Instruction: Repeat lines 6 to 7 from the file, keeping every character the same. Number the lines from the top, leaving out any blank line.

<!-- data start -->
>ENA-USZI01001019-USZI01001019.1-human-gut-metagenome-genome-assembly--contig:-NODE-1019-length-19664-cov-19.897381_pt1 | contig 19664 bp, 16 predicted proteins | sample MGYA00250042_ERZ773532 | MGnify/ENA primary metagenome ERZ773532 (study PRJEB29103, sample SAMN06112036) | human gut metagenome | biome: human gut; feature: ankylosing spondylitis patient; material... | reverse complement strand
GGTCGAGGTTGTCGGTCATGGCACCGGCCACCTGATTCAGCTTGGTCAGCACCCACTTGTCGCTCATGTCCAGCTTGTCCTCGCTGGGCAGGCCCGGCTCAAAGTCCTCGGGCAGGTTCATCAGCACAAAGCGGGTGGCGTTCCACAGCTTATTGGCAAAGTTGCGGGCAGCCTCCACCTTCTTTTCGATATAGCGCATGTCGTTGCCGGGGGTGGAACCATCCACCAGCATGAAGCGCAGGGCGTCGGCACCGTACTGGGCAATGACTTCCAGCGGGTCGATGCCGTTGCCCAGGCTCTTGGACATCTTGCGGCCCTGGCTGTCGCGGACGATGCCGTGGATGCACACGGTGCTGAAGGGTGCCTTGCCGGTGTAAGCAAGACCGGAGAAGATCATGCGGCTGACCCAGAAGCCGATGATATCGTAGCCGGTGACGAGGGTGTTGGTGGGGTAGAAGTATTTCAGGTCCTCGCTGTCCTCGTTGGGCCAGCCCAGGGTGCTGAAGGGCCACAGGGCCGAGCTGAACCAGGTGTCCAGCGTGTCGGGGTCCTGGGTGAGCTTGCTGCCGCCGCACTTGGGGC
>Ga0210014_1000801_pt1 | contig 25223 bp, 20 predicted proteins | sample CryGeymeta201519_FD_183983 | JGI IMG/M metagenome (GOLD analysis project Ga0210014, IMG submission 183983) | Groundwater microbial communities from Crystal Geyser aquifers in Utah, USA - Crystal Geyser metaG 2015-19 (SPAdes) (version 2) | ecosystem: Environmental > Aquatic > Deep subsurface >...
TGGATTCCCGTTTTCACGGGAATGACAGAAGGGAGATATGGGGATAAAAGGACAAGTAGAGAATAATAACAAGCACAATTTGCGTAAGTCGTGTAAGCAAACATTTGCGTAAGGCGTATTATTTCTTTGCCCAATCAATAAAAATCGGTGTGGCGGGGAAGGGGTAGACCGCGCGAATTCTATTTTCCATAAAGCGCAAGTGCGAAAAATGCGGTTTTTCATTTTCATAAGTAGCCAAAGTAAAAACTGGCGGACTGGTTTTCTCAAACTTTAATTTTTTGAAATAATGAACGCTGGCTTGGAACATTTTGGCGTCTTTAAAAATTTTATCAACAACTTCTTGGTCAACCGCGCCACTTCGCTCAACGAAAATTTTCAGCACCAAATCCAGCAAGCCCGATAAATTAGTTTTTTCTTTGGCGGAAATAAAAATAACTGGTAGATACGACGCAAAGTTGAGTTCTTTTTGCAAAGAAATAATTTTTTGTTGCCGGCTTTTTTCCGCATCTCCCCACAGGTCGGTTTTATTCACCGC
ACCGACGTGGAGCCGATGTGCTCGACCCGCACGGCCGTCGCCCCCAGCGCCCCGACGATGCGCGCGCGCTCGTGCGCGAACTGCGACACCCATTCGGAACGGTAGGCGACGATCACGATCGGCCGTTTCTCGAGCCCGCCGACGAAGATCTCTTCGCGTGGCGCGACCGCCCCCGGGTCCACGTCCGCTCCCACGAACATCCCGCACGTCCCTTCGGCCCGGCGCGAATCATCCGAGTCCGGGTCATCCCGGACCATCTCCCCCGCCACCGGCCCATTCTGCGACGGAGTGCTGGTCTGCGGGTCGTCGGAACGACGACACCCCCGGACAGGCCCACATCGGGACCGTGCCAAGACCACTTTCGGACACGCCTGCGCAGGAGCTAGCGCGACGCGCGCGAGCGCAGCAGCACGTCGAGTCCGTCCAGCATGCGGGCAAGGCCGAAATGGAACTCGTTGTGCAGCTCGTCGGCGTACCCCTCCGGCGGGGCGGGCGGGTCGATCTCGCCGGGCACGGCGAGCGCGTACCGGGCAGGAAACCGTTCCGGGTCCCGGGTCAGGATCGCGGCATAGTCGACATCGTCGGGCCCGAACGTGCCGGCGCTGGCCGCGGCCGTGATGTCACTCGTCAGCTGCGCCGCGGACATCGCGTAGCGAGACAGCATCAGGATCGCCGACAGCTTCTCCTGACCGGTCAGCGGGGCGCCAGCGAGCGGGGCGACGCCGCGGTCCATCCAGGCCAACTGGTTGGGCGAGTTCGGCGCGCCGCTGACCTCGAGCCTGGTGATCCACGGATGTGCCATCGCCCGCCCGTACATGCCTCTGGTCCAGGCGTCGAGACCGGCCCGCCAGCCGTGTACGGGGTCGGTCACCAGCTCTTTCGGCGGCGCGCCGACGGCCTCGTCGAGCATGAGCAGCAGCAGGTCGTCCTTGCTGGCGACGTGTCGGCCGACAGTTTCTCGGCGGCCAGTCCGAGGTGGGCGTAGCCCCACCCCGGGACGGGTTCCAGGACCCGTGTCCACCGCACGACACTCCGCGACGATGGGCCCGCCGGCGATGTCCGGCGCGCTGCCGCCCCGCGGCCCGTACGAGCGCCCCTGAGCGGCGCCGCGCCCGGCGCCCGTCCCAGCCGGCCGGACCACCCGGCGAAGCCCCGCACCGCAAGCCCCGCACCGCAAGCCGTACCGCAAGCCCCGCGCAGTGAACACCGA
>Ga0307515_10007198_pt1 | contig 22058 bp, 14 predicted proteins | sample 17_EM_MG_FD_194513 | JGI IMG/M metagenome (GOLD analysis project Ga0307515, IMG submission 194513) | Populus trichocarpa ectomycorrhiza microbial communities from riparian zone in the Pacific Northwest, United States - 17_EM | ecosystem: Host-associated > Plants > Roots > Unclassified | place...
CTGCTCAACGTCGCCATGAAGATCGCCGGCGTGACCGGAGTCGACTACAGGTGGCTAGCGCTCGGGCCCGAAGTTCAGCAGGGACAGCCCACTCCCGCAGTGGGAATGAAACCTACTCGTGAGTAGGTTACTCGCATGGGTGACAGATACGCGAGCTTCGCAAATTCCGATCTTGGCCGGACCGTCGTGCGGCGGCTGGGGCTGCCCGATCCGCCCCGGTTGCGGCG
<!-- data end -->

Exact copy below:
>Ga0307515_10007198_pt1 | contig 22058 bp, 14 predicted proteins | sample 17_EM_MG_FD_194513 | JGI IMG/M metagenome (GOLD analysis project Ga0307515, IMG submission 194513) | Populus trichocarpa ectomycorrhiza microbial communities from riparian zone in the Pacific Northwest, United States - 17_EM | ecosystem: Host-associated > Plants > Roots > Unclassified | place...
CTGCTCAACGTCGCCATGAAGATCGCCGGCGTGACCGGAGTCGACTACAGGTGGCTAGCGCTCGGGCCCGAAGTTCAGCAGGGACAGCCCACTCCCGCAGTGGGAATGAAACCTACTCGTGAGTAGGTTACTCGCATGGGTGACAGATACGCGAGCTTCGCAAATTCCGATCTTGGCCGGACCGTCGTGCGGCGGCTGGGGCTGCCCGATCCGCCCCGGTTGCGGCG